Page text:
For years Jaguar has been desperate to create a BMW 3 Series rival – and now it’s got one. In fact, the XE is more than a rival. It’s good enough to finally knock the German car off the top spot and take honours in the compact executive class.
Building on Jag’s success with the larger XF saloon and combining this with stunning styling as seen on the F-Type, the XE represents what the brand does best. It’s a mix of cutting-edge tech, with its aluminium chassis and frugal diesel engines, and high-end luxury thanks to the sumptuous leather interior.
With a new family of Ingenium engines under the bonnet, the XE is a top performer, too. The 178bhp 2.0-litre turbodiesel matched with Jag’s slick eight-speed auto is the combination of choice, with silky smooth power delivery and excellent refinement making it a great long-distance cruiser.
The key to success in the compact exec sector is balancing attractive looks and strong performance with efficiency and usability. It’s here that the XE excels, with CO2 emissions as low as 99g/km from the lower-powered 161bhp Ingenium diesel.
While it’s a bit tight on the inside, this gives a typically Jaguar feeling of cocooned refinement. Passenger space is still good, though, plus there’s a generous luggage area, too, with a capacity of 455 litres. However, the real bonus inside is that the new car marks the debut of a new multimedia system, replacing the cumbersome low-resolution screen from the XF. It works fantastically well and helps cement victory for the XE.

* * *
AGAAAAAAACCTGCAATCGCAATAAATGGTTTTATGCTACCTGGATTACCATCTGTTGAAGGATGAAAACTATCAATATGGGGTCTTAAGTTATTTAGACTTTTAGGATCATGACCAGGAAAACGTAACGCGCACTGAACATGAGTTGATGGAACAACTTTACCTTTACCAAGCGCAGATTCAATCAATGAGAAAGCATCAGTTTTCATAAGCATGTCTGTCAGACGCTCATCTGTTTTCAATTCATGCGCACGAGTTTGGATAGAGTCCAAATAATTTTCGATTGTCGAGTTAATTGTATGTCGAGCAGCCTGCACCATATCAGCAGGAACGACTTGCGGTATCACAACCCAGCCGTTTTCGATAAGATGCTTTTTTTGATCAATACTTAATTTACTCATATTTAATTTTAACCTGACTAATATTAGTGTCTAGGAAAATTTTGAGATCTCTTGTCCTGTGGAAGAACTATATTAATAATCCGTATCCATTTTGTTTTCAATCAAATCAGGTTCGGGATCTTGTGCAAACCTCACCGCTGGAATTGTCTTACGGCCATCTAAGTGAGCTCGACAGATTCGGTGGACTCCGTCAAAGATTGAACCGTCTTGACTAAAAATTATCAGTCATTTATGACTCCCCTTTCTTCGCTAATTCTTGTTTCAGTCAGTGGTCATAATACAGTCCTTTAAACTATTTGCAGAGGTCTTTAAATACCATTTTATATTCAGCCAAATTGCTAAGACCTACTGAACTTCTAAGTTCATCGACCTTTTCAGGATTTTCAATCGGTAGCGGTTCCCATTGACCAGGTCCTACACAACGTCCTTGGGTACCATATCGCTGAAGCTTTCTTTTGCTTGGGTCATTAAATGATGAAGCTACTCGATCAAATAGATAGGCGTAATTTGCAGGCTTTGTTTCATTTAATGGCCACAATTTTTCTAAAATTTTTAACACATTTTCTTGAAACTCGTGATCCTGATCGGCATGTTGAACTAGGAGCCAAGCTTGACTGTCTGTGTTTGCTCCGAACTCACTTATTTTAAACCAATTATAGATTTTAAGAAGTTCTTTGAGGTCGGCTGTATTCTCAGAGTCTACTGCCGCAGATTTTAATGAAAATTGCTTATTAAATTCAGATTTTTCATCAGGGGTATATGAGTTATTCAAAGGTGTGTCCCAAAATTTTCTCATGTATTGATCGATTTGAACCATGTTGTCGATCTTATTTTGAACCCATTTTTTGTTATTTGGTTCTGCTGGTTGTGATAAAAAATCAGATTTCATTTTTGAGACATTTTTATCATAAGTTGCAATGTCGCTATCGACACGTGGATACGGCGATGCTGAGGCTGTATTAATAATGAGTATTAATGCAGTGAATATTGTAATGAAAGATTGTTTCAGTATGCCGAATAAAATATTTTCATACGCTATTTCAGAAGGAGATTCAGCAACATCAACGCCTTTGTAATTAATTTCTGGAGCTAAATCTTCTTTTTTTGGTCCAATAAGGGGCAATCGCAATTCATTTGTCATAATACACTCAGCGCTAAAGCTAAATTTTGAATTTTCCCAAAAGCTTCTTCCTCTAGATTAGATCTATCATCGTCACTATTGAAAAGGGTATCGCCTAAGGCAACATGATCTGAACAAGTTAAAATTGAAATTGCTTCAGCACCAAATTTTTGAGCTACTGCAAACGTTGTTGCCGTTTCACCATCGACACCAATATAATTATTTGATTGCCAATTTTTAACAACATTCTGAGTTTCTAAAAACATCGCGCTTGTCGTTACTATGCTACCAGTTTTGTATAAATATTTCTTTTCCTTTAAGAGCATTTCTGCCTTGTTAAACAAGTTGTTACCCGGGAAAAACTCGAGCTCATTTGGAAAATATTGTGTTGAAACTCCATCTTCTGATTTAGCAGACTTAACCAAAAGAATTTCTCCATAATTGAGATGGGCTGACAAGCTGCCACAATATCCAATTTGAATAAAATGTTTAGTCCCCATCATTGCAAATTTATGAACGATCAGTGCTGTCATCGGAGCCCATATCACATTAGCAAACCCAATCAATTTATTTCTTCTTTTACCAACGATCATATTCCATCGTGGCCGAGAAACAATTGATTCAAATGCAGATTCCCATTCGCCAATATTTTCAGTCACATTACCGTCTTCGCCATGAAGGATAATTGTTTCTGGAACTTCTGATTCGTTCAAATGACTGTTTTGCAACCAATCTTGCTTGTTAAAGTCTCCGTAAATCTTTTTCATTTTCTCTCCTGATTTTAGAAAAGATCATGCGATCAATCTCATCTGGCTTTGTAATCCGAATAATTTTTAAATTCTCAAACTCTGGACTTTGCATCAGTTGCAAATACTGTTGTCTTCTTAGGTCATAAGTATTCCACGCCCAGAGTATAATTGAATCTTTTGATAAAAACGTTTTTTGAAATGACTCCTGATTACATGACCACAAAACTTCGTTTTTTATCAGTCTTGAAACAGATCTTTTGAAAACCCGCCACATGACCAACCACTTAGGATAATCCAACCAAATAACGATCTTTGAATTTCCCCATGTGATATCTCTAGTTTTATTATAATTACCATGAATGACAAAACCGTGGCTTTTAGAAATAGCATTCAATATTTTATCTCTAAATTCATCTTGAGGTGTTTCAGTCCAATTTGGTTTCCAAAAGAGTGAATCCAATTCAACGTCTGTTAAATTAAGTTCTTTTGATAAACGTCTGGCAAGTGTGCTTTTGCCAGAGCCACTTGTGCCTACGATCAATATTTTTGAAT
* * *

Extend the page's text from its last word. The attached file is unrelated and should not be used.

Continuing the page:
A landmark moment for Jaguar.
XE 2.0D 180 Auto R Sport (£34,775)
The extra styling add-ons for the R Sport model match BMW’s M Sport trim for visual presence, and despite the big wheels this version of the XE still rides smoothly. The R Sport comes generously equipped as standard as well, yet still promises
the kind of efficiency that’s competitive with the traditional class leaders.
In no way does this mean the BMW 3 Series is past its best. Last year’s champion has a great chassis and a varied engine line-up. Plus, with a new facelifted version (above) of the famous compact executive saloon on the way soon, we have a feeling that the XE could have a fight on its hands to retain its crown next year.
Lexus has stuck to its guns resolutely by not offering the IS with a diesel engine. A hybrid won’t suit everybody, but buyers won’t be disappointed with the Lexus’ effortless powertrain in IS 300h form and the low CO2 emissions it brings. Bold styling mixed with a practical, spacious interior means the IS covers many bases.
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